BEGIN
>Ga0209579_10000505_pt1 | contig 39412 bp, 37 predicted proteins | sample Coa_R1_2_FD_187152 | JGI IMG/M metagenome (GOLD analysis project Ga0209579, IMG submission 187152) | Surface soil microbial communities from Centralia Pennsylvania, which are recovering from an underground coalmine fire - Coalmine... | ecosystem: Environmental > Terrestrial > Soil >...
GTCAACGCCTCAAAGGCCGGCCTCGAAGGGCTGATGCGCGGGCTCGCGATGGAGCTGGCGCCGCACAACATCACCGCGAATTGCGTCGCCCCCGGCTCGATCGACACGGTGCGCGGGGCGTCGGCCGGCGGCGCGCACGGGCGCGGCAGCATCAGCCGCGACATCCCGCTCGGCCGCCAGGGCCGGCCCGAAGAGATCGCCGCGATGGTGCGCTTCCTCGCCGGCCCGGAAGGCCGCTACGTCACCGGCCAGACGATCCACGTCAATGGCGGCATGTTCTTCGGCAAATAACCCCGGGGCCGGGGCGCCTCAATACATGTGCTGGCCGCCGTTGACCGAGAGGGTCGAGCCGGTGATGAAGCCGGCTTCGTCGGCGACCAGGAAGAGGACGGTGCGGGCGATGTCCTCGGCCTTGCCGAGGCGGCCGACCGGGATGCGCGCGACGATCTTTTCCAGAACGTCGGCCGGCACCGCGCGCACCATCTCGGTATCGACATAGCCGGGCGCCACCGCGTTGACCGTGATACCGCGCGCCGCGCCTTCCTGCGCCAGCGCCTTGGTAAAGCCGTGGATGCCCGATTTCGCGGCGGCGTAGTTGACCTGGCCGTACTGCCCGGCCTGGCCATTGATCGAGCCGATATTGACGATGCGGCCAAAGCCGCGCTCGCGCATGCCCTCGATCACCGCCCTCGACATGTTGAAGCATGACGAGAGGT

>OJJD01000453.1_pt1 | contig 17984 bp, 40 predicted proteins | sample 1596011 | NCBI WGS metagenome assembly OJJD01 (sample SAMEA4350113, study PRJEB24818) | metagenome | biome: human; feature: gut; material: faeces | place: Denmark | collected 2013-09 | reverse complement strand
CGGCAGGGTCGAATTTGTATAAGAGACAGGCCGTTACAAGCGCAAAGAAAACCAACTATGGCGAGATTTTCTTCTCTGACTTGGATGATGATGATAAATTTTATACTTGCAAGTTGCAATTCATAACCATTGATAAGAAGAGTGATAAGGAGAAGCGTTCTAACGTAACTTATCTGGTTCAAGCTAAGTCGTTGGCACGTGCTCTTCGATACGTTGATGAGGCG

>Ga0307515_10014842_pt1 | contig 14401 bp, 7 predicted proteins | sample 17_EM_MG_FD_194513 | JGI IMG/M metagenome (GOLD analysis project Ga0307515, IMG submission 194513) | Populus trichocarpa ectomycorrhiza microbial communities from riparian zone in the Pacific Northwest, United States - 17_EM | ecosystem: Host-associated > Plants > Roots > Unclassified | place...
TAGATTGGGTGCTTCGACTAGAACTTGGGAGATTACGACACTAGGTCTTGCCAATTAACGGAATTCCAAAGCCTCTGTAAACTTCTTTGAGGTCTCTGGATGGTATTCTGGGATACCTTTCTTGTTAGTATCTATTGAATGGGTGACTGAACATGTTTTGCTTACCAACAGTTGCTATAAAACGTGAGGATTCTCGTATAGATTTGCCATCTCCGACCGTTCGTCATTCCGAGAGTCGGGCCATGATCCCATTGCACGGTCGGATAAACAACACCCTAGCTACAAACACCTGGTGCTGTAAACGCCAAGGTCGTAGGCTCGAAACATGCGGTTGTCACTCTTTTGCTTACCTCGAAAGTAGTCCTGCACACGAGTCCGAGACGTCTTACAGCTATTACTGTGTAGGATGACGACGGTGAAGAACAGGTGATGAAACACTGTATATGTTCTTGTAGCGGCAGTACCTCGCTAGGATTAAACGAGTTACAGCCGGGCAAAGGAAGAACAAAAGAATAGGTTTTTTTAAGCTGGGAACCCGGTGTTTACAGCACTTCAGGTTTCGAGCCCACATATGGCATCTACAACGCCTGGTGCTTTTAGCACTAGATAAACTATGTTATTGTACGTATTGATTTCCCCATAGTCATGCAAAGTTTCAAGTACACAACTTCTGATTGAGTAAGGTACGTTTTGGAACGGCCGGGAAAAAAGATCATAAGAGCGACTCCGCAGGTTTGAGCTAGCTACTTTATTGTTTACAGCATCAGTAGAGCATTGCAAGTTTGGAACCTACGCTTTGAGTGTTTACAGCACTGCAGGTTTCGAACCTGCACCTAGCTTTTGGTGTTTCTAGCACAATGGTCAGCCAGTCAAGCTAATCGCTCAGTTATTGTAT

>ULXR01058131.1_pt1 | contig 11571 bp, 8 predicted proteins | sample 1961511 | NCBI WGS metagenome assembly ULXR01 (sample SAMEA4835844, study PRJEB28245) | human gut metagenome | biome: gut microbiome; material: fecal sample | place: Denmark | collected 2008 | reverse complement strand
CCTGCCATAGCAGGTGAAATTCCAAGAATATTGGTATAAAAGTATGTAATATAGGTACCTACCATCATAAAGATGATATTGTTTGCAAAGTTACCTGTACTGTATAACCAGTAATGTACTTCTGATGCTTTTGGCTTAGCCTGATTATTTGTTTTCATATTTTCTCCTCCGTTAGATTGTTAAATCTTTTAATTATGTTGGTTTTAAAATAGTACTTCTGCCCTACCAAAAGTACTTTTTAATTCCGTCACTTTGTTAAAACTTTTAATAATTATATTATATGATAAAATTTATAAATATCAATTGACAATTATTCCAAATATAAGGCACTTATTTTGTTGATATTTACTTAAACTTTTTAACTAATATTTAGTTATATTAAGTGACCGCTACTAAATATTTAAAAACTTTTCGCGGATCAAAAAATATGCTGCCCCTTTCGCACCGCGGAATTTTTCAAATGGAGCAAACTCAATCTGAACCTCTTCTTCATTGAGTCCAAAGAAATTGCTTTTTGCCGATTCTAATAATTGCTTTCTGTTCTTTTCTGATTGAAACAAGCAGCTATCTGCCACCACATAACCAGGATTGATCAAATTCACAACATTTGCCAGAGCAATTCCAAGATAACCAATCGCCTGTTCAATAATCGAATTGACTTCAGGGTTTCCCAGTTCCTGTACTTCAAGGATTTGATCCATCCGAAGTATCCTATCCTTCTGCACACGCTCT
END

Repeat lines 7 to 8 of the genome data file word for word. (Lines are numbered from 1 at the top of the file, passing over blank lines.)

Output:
>ULXR01058131.1_pt1 | contig 11571 bp, 8 predicted proteins | sample 1961511 | NCBI WGS metagenome assembly ULXR01 (sample SAMEA4835844, study PRJEB28245) | human gut metagenome | biome: gut microbiome; material: fecal sample | place: Denmark | collected 2008 | reverse complement strand
CCTGCCATAGCAGGTGAAATTCCAAGAATATTGGTATAAAAGTATGTAATATAGGTACCTACCATCATAAAGATGATATTGTTTGCAAAGTTACCTGTACTGTATAACCAGTAATGTACTTCTGATGCTTTTGGCTTAGCCTGATTATTTGTTTTCATATTTTCTCCTCCGTTAGATTGTTAAATCTTTTAATTATGTTGGTTTTAAAATAGTACTTCTGCCCTACCAAAAGTACTTTTTAATTCCGTCACTTTGTTAAAACTTTTAATAATTATATTATATGATAAAATTTATAAATATCAATTGACAATTATTCCAAATATAAGGCACTTATTTTGTTGATATTTACTTAAACTTTTTAACTAATATTTAGTTATATTAAGTGACCGCTACTAAATATTTAAAAACTTTTCGCGGATCAAAAAATATGCTGCCCCTTTCGCACCGCGGAATTTTTCAAATGGAGCAAACTCAATCTGAACCTCTTCTTCATTGAGTCCAAAGAAATTGCTTTTTGCCGATTCTAATAATTGCTTTCTGTTCTTTTCTGATTGAAACAAGCAGCTATCTGCCACCACATAACCAGGATTGATCAAATTCACAACATTTGCCAGAGCAATTCCAAGATAACCAATCGCCTGTTCAATAATCGAATTGACTTCAGGGTTTCCCAGTTCCTGTACTTCAAGGATTTGATCCATCCGAAGTATCCTATCCTTCTGCACACGCTCT